General Motors Corp. said Monday it will cut production by another 117,000 vehicles, citing continued weak in consumer demand for pickup trucks and sport utility vehicles.
GM spokesman Tony Sapienza said the Detroit-based automaker will achieve the cuts by eliminating one shift each at its Moraine, Ohio, and Shreveport, Louisiana, plants. Most of the cuts will affect production of trucks and sport utility vehicles.
The Moraine plant makes the Chevrolet TrailBlazer, GMC Envoy, Buick Ranier, Isuzu Ascender, Saab 9-7x midsize SUVs, while the Shreveport plant currently produces the GMC Canyon, Chevrolet Colorado and Hummer H3.
The cuts bring GM's total production cuts to just under the 300,000 units company officials had hoped to cut this year, Sapienza said.
GM also is looking at the possibility of idling production at other truck and SUV plants later this year to further align its offerings with consumer demand, he said.
Record-high gas prices and a weak overall economy have led to a steep drop in U.S. sales of trucks and SUVs this year, as consumers have opted for small, more fuel-efficient passenger cars or put off buying new vehicles all together.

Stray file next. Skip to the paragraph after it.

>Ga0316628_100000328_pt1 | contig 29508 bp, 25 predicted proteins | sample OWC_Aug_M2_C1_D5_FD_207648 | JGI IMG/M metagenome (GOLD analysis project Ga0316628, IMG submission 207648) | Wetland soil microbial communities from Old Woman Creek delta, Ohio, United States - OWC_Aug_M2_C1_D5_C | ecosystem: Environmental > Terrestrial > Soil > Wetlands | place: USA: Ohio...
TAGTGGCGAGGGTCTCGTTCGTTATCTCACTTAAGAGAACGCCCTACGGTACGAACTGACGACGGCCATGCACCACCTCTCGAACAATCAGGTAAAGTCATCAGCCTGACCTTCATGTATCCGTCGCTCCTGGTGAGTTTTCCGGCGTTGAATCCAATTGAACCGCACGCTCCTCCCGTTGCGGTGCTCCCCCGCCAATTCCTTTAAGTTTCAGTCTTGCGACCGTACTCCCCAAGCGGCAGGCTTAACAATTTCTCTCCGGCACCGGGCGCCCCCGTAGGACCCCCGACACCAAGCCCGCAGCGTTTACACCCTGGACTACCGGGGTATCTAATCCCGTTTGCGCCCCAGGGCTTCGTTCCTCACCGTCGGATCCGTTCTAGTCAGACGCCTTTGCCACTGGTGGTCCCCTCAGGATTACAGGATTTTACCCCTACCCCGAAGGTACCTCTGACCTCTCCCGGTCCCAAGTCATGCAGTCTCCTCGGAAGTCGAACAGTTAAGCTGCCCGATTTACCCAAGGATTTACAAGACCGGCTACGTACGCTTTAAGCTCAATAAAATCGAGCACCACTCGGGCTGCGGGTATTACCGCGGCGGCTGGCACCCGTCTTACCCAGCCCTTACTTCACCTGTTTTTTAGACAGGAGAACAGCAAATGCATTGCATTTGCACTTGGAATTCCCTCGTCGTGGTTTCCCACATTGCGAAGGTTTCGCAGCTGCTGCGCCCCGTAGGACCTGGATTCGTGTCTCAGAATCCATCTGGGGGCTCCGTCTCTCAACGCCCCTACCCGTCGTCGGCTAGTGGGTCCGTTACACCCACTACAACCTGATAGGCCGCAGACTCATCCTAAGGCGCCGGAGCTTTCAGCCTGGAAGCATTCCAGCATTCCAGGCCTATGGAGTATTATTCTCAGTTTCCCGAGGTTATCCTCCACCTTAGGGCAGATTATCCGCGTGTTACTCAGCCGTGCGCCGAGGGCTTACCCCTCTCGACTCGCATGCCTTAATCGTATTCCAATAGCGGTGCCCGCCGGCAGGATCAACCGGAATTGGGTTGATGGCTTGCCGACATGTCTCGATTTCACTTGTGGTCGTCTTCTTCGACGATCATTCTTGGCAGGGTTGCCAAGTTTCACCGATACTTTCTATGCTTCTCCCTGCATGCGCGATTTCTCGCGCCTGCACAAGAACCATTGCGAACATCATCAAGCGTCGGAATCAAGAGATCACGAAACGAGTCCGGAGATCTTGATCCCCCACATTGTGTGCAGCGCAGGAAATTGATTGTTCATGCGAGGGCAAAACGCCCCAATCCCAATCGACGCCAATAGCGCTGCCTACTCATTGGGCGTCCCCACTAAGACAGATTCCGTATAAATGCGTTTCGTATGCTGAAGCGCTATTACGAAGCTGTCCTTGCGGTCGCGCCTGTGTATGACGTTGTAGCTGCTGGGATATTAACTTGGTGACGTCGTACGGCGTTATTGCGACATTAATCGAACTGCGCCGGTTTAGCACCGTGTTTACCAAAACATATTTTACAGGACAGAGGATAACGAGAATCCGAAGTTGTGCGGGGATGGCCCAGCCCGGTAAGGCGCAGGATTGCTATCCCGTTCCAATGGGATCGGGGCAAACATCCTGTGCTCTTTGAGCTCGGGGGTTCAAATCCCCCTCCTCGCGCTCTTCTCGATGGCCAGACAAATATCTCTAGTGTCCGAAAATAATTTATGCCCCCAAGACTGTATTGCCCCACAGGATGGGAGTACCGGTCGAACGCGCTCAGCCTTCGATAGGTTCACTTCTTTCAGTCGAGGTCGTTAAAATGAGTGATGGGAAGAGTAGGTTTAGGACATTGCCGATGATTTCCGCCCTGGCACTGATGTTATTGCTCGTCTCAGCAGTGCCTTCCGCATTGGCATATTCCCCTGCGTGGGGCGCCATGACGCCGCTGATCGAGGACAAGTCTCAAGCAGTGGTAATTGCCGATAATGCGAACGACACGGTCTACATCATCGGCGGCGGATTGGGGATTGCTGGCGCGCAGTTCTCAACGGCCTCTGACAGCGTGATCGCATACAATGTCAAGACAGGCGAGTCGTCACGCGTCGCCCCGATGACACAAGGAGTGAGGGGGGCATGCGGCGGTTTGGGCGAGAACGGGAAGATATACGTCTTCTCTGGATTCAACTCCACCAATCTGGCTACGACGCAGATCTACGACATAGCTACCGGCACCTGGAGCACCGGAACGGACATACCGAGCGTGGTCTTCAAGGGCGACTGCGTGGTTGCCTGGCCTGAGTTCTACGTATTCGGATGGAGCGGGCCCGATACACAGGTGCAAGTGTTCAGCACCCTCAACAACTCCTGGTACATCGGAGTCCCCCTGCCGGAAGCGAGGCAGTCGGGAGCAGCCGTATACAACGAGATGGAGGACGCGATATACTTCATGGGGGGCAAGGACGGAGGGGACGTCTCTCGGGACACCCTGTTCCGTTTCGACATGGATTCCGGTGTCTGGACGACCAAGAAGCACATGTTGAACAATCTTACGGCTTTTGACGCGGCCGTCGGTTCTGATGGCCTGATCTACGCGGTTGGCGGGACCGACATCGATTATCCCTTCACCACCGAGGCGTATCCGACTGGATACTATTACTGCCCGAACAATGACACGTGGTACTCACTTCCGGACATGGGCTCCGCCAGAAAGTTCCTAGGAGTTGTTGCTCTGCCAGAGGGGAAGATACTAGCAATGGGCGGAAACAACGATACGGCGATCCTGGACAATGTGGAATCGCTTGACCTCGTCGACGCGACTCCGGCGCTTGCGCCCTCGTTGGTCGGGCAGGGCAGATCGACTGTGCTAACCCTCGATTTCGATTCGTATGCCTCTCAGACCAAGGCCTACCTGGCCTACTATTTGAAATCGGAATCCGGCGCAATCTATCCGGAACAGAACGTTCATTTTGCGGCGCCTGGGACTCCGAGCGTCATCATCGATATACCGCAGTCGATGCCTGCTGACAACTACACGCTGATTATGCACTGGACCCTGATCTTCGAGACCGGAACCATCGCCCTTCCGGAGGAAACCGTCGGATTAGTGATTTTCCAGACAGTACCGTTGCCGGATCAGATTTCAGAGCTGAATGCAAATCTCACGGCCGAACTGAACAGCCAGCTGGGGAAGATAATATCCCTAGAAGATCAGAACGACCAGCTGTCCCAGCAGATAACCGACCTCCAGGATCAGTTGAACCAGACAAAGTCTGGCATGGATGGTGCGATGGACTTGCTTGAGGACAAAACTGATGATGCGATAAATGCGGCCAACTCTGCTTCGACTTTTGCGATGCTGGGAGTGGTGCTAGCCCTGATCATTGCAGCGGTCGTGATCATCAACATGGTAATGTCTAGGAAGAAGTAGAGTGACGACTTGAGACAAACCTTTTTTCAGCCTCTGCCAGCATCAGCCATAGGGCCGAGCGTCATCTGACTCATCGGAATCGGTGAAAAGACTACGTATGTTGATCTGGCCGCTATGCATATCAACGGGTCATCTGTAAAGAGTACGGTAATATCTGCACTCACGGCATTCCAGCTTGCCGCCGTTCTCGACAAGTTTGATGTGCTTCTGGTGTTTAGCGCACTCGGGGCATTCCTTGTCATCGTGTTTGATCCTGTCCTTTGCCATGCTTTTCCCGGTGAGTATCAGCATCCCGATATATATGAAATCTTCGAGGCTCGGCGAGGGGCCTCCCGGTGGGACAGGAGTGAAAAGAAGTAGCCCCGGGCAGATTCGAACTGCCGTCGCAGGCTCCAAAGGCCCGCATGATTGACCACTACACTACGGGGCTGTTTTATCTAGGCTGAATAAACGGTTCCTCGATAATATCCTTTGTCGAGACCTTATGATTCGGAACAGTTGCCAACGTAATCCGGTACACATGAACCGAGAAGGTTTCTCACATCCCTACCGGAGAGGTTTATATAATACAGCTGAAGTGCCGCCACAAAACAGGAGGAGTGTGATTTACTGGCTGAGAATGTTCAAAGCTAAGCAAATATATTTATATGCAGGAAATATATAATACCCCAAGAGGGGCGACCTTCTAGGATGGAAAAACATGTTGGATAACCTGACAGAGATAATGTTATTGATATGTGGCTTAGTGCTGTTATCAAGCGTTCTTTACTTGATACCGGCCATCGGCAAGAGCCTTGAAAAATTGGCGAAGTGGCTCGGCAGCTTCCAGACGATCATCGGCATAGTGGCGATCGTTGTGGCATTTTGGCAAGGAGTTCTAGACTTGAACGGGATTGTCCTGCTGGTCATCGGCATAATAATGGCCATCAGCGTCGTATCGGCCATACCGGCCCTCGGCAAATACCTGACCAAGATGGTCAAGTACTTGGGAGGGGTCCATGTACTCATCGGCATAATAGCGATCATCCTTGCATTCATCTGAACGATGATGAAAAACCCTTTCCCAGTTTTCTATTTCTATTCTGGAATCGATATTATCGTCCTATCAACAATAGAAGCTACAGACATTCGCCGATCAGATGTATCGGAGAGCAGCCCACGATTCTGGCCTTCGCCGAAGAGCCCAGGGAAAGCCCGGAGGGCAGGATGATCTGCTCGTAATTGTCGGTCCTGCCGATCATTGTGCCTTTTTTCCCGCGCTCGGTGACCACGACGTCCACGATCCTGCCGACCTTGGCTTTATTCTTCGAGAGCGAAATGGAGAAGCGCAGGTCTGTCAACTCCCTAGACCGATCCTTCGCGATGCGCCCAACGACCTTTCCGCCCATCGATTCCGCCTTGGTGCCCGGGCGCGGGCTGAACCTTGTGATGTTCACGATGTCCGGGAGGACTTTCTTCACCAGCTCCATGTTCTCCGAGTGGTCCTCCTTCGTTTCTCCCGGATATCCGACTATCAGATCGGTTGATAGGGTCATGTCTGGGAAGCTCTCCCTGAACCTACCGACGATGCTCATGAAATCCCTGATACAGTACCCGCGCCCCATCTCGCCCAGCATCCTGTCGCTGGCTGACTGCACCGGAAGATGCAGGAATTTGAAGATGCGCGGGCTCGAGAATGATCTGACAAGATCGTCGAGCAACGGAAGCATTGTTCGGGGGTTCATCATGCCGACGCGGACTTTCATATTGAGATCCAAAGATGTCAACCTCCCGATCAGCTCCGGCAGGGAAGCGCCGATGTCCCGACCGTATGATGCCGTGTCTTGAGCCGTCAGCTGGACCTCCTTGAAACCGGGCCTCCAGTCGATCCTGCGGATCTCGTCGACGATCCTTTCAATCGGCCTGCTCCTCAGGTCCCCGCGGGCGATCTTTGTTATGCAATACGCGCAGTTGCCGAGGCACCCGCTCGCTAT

GM's U.S. sales were down about 16 percent for the first half of this year, largely as a result of a plunge in truck sales, and it's not the only automaker facing lower demand.
Japanese rival Toyota Motor Corp., which outsold GM by 277,532 vehicles worldwide in the first six months of this year, cut its global sales forecast earlier Monday by 350,000 vehicles to 9.5 million, blaming sluggish North American sales.
Toyota also is shifting production from SUVs and trucks to smaller models. It said earlier this month that it plans to shut down truck and SUV production at its U.S. plants for three months starting in August, and it will start building the Prius hybrid in the U.S. for the first time in 2010.
GM shares fell 42 cents, or 3.5 percent, to $11.48 in midday trading.